13. Where did the inspiration for Galespinner come from?

It seems to me that there are three ways of approaching creatures in fantasy. 1) Just rename common Earth creatures with fantastical names. (e.g. call a shark a kitz.) In my opinion that is really lame. As a reader it takes you about ten seconds to go, of I get it, that’s a shark. 2) Use creatures from Earth myth or literature. For example a unicorn, or a minotaur. An elf or a dwarf. That works, and Terry Brooks, among others, does a great job with it. But I wanted Farworld to feel very different for the reader so instead, I went with a third option which was to create creatures no one has ever heard of. Of course it’s hard to be 100% original. There are plenty of creatures in literature for example that can mimic other creatures, but I tried to make them all unique in some way. In the case of Galespinner, I wanted a magical steed that wasn’t unicorn, or gryphon, but something in between. I also have always been intrigued my how the triceratops has a beak and teeth. So I added a little of that in too.

14. What is your best advice for aspiring writers?

Give yourself the freedom to color outside the lines. I don’t mean try to write something just to be strange like 2nd person, present tense, through the eyes of a trash can. “You eat the empty soup can and grin inside.” But more, allow yourself to play. Don’t think everything you write has to be published. Try copying other authors’ styles for a little bit. Try writing just dialog or just action scenes. Spend a day making up creatures or characters. Learn to write the same way kids learn to draw. They don’t do a whole painting right up front. They draw faces for hours, then move to stick figures.

15. What advice helped you the most?

When I first started writing, there was so much I didn’t know. I just dove in with no real idea how to swim once I got in the water. Later, as I spent more time reading books on writing, attending conferences, and talking to authors, I realized how much I didn’t know. There’s no one “key” that will make your writing great. But if you are serious about writing, invest a little time in reading books and attending conferences.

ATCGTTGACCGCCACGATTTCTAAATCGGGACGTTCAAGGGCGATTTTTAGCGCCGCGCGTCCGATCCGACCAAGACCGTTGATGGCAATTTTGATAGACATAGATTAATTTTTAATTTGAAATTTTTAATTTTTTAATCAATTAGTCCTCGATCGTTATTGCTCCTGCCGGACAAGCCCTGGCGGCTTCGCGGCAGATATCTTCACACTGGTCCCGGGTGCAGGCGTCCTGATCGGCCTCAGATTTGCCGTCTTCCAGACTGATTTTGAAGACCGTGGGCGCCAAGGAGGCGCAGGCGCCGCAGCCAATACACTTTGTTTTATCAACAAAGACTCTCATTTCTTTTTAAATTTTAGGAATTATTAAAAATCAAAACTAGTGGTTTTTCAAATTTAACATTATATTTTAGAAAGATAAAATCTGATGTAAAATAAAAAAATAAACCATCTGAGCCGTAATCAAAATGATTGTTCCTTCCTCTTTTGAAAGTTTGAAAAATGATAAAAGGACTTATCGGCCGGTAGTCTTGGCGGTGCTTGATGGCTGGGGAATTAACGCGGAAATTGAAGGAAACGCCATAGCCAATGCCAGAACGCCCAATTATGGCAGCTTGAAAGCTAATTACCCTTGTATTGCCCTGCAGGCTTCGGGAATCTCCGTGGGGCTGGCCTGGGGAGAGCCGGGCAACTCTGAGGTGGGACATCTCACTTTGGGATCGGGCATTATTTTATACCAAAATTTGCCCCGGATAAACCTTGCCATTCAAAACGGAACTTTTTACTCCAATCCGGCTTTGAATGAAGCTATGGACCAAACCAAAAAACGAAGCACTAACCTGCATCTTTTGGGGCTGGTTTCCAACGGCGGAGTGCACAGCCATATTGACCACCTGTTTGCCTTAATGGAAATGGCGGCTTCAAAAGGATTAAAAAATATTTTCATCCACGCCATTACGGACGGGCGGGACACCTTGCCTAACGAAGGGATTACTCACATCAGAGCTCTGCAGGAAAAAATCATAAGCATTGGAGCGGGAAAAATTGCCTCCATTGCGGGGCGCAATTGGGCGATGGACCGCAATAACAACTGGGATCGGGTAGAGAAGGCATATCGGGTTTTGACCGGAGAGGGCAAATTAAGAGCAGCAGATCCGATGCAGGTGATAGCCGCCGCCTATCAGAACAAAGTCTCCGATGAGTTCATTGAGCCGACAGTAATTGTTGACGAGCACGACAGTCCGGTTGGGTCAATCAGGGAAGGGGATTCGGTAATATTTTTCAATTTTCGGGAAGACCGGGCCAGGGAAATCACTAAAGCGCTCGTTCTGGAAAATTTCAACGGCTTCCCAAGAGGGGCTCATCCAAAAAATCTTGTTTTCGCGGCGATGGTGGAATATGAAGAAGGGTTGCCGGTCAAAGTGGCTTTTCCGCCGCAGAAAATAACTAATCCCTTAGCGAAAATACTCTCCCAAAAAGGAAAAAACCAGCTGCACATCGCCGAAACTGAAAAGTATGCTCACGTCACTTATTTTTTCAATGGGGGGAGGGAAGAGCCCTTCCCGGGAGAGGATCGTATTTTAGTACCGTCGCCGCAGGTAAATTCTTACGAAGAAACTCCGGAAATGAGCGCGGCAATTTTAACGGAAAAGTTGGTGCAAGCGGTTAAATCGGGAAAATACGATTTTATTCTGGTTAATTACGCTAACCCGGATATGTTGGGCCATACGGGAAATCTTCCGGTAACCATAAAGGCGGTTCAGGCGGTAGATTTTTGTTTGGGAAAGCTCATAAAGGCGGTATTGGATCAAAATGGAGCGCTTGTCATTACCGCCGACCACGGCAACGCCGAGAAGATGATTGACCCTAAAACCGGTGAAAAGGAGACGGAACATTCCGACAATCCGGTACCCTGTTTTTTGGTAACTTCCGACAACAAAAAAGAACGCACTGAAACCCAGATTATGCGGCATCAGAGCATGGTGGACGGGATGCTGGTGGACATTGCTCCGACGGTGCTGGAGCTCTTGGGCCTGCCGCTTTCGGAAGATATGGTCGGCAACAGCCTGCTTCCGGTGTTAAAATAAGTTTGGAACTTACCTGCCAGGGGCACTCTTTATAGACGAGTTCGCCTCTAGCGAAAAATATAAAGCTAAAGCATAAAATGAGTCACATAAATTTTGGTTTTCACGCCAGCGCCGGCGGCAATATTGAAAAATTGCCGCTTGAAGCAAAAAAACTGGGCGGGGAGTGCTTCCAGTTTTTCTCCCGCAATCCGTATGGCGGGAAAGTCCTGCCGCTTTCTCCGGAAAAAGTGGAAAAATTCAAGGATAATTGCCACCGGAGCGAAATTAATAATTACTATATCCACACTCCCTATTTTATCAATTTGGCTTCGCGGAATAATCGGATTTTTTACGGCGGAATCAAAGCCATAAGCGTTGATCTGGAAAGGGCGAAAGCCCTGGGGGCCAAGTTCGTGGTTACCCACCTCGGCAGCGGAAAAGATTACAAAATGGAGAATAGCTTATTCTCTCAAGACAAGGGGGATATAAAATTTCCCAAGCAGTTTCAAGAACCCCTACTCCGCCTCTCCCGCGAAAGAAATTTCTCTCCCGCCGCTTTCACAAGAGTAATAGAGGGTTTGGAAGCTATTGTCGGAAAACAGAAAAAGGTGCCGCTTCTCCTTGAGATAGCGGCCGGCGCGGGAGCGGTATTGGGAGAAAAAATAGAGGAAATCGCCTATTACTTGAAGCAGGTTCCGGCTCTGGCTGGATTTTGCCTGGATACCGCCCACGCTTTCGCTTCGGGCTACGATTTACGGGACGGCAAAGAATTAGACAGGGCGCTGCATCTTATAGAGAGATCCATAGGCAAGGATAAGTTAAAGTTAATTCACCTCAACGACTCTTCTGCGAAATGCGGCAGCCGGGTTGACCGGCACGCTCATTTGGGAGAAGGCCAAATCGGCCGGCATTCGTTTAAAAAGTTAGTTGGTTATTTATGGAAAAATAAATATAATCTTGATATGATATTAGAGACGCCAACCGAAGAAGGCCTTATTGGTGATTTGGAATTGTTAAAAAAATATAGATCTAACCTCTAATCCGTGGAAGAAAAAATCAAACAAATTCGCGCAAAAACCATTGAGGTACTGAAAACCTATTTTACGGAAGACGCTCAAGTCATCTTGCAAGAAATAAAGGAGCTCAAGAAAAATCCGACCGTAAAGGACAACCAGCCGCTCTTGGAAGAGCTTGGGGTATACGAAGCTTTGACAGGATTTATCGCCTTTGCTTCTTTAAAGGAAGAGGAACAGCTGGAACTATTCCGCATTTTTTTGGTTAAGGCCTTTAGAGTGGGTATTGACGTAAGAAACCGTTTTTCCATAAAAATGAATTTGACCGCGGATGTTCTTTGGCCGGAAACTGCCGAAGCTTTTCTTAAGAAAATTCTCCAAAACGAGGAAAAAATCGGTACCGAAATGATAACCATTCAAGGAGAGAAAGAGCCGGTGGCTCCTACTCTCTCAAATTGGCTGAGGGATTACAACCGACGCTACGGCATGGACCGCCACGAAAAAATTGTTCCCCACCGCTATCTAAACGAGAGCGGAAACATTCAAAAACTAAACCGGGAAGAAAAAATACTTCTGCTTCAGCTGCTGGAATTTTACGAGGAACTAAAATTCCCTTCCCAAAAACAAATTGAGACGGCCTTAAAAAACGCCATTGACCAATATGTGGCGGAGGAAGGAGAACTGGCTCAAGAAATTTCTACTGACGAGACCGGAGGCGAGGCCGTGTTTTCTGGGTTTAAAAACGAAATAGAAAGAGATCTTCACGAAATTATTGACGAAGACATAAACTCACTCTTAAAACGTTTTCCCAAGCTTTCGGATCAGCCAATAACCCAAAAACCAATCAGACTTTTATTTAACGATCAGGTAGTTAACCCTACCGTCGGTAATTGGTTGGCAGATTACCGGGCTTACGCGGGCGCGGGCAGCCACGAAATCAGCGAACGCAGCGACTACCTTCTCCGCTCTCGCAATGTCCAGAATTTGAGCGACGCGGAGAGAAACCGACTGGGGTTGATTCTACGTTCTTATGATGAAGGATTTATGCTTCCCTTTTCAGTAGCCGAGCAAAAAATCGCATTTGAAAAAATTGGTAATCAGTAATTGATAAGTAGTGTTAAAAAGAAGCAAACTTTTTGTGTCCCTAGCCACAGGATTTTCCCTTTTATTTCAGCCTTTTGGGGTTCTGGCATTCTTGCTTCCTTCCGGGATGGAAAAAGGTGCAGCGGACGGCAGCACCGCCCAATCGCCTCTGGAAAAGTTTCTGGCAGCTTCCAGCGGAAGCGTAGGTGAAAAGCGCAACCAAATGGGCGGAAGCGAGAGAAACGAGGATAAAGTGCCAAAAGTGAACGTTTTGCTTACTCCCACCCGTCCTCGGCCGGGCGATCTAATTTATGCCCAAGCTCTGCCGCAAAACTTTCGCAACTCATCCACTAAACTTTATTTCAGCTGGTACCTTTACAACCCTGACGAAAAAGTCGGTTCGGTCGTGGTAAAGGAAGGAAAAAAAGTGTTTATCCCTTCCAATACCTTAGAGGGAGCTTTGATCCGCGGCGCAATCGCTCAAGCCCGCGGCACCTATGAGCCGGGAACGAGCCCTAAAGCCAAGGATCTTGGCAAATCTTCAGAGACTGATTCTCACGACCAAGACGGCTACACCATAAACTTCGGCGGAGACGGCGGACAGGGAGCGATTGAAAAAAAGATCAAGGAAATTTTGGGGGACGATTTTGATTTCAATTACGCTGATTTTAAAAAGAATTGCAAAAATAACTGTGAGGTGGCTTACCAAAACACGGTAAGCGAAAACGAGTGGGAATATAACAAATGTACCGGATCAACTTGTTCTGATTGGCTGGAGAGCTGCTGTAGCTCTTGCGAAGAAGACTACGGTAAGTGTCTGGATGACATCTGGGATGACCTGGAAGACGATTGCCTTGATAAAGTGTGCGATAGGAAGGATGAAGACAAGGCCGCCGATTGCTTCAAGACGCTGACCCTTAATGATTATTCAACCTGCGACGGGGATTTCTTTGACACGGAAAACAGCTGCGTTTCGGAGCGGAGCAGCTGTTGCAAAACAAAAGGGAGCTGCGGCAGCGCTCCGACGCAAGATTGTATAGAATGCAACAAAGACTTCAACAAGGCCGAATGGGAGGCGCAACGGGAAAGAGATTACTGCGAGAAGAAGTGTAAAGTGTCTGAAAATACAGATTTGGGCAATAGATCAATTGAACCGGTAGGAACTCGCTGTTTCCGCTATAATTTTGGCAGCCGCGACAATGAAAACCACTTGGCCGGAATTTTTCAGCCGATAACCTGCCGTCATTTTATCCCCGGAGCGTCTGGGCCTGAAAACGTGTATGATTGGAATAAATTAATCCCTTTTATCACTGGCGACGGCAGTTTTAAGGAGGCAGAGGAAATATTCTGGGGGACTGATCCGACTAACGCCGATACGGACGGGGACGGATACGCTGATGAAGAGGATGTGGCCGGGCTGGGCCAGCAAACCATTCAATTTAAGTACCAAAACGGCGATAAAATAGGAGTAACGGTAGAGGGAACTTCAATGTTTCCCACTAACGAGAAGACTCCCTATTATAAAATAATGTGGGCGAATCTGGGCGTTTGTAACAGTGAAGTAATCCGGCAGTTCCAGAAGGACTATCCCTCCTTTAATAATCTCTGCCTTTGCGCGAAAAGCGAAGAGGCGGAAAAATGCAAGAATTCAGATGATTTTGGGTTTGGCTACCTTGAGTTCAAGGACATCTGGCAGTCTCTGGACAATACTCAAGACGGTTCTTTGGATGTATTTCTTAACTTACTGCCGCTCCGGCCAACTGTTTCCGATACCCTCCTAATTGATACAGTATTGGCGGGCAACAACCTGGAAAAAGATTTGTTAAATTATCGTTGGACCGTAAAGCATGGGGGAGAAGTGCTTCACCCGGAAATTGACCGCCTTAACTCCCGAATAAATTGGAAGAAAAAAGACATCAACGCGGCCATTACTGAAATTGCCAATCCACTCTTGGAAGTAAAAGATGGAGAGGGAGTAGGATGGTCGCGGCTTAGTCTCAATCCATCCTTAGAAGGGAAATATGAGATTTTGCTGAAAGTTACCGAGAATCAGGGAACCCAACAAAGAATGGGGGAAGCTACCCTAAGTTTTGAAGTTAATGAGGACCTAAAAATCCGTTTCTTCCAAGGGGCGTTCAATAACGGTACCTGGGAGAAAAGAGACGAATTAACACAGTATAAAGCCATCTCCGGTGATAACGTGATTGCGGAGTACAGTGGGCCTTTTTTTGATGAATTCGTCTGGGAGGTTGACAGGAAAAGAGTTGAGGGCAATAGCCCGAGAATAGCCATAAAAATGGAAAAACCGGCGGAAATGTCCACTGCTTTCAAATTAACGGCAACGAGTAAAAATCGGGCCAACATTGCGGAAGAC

16. Favorite character from Star Wars? :D

Han Solo. He was just a total stud. Although Yoda was darn cool too.

17. Favorite character from The Lord of the Rings?

Aragon. Hands down.

18. Have you always wanted to be a writer?

No. I always loved making up stories. But it wasn’t until I was an adult that I realized someone might actually publish something I wrote. I wish I’d started twenty years earlier. But better late than never huh?

I've really enjoyed doing the blog tour! Thanks for the opportunity Scott!

Farworld: The Water Keep

Hello Everyone!

I signed up for J. Scott Savage's Farworld Blog Tour several months ago, and now I'm posting my review.

First, I thought it was very good. I liked how he made it nearly impossible for them to save Farworld, and yet, they are still on their way to doing just that. I love stories where there seems to be absolutely no way to do what you need to, and then you manage it. No Hope Stories, like The Lord of the Rings. How are two tiny little people called hobbits possibly going to manage to get to Mordor on their own and still survive? Yet, they still manage, and there is a happy ending..but it's a well-deserved happy ending.

I loved the part about Galespinner. I thought she was absolutely beautiful, in fact, that I really want to do an art project of her sometime. I was so impressed with her description and her personality.

"A moment later, Marcus caught a movement out of the corner of his eye. He turned in time to see something appear silently out of the fog. Although it stood on four legs, it wasn't any kind of horse he had ever seen. At least a foot taller than Chance, and nearly twice as broad in the chest, its body was an almost blinding white. But it was the head he couldn't take his eyes from. It was narrow like a bird's, but covered with pale golden scales. And inside its beak-like mouth he could see sharp white teeth. Growing from the top of its head and down the back of its neck was a mane of gauzy golden tendrils that looked like fairy-wings. As he watched, the creature glared down at him with blazing orange eyes, reared up on its hind legs, and snorted. Plumes of white steam shot from the creature's nostrils. Marcus backed away from it, scared to death. He was not going to get on the back of that. But Kyja stepped slowly toward it, a look of awe on her face. She turned to Master Therapass. "A mist steed?"

Can you just imagine getting on the back of that thing? Really imagine it. It's pretty cool.
I also really enjoyed the part where Marcus and Kyja were in The Water Keep. I liked how, just when I thought I could predict the plot perfectly, I would be surprised. I liked that Marcus, Kyja and Riph-Raph had to keep going back and forth to Earth, and that Riph-Raph had to turn into some kind of Earth a lizard. :) I thought that was a good plot twist, because most YA Fantasy Fiction take place in one world or the other; they don't go back and forth. That was a great new idea.